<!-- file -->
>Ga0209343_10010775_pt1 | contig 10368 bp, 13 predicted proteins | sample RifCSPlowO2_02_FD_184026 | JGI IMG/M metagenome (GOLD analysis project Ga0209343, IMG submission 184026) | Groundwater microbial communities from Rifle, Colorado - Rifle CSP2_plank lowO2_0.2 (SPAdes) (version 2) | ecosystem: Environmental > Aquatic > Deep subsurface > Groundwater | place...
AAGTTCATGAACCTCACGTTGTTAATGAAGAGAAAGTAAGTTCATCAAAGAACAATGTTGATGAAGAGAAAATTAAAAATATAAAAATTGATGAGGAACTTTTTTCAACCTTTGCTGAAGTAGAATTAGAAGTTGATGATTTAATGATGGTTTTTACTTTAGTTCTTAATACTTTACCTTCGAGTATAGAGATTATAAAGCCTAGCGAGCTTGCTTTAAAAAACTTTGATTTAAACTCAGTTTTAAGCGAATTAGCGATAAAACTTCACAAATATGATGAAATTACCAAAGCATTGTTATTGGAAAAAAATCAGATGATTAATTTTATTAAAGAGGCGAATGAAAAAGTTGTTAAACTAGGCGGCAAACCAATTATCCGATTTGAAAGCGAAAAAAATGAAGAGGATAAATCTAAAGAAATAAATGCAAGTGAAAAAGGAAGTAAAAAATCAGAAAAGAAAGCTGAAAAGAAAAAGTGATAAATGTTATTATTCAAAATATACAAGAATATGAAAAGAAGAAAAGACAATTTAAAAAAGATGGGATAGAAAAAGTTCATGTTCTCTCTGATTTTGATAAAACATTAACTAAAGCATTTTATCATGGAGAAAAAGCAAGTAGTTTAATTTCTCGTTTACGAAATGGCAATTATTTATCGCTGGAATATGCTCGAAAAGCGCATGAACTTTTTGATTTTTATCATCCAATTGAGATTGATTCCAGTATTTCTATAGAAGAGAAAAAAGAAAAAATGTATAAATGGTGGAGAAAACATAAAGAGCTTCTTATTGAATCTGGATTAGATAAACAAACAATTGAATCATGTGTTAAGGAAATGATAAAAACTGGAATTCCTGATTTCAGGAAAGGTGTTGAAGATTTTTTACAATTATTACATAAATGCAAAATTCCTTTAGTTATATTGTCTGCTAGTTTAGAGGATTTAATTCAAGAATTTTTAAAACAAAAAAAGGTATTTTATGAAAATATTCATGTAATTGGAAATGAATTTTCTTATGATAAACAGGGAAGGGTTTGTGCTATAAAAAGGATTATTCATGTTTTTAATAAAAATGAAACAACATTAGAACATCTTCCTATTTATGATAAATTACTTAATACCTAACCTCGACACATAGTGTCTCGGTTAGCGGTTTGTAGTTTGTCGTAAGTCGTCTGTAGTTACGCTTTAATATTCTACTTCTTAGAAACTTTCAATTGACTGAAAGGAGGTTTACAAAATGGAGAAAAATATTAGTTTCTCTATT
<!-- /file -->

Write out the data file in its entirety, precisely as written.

>Ga0209343_10010775_pt1 | contig 10368 bp, 13 predicted proteins | sample RifCSPlowO2_02_FD_184026 | JGI IMG/M metagenome (GOLD analysis project Ga0209343, IMG submission 184026) | Groundwater microbial communities from Rifle, Colorado - Rifle CSP2_plank lowO2_0.2 (SPAdes) (version 2) | ecosystem: Environmental > Aquatic > Deep subsurface > Groundwater | place...
AAGTTCATGAACCTCACGTTGTTAATGAAGAGAAAGTAAGTTCATCAAAGAACAATGTTGATGAAGAGAAAATTAAAAATATAAAAATTGATGAGGAACTTTTTTCAACCTTTGCTGAAGTAGAATTAGAAGTTGATGATTTAATGATGGTTTTTACTTTAGTTCTTAATACTTTACCTTCGAGTATAGAGATTATAAAGCCTAGCGAGCTTGCTTTAAAAAACTTTGATTTAAACTCAGTTTTAAGCGAATTAGCGATAAAACTTCACAAATATGATGAAATTACCAAAGCATTGTTATTGGAAAAAAATCAGATGATTAATTTTATTAAAGAGGCGAATGAAAAAGTTGTTAAACTAGGCGGCAAACCAATTATCCGATTTGAAAGCGAAAAAAATGAAGAGGATAAATCTAAAGAAATAAATGCAAGTGAAAAAGGAAGTAAAAAATCAGAAAAGAAAGCTGAAAAGAAAAAGTGATAAATGTTATTATTCAAAATATACAAGAATATGAAAAGAAGAAAAGACAATTTAAAAAAGATGGGATAGAAAAAGTTCATGTTCTCTCTGATTTTGATAAAACATTAACTAAAGCATTTTATCATGGAGAAAAAGCAAGTAGTTTAATTTCTCGTTTACGAAATGGCAATTATTTATCGCTGGAATATGCTCGAAAAGCGCATGAACTTTTTGATTTTTATCATCCAATTGAGATTGATTCCAGTATTTCTATAGAAGAGAAAAAAGAAAAAATGTATAAATGGTGGAGAAAACATAAAGAGCTTCTTATTGAATCTGGATTAGATAAACAAACAATTGAATCATGTGTTAAGGAAATGATAAAAACTGGAATTCCTGATTTCAGGAAAGGTGTTGAAGATTTTTTACAATTATTACATAAATGCAAAATTCCTTTAGTTATATTGTCTGCTAGTTTAGAGGATTTAATTCAAGAATTTTTAAAACAAAAAAAGGTATTTTATGAAAATATTCATGTAATTGGAAATGAATTTTCTTATGATAAACAGGGAAGGGTTTGTGCTATAAAAAGGATTATTCATGTTTTTAATAAAAATGAAACAACATTAGAACATCTTCCTATTTATGATAAATTACTTAATACCTAACCTCGACACATAGTGTCTCGGTTAGCGGTTTGTAGTTTGTCGTAAGTCGTCTGTAGTTACGCTTTAATATTCTACTTCTTAGAAACTTTCAATTGACTGAAAGGAGGTTTACAAAATGGAGAAAAATATTAGTTTCTCTATT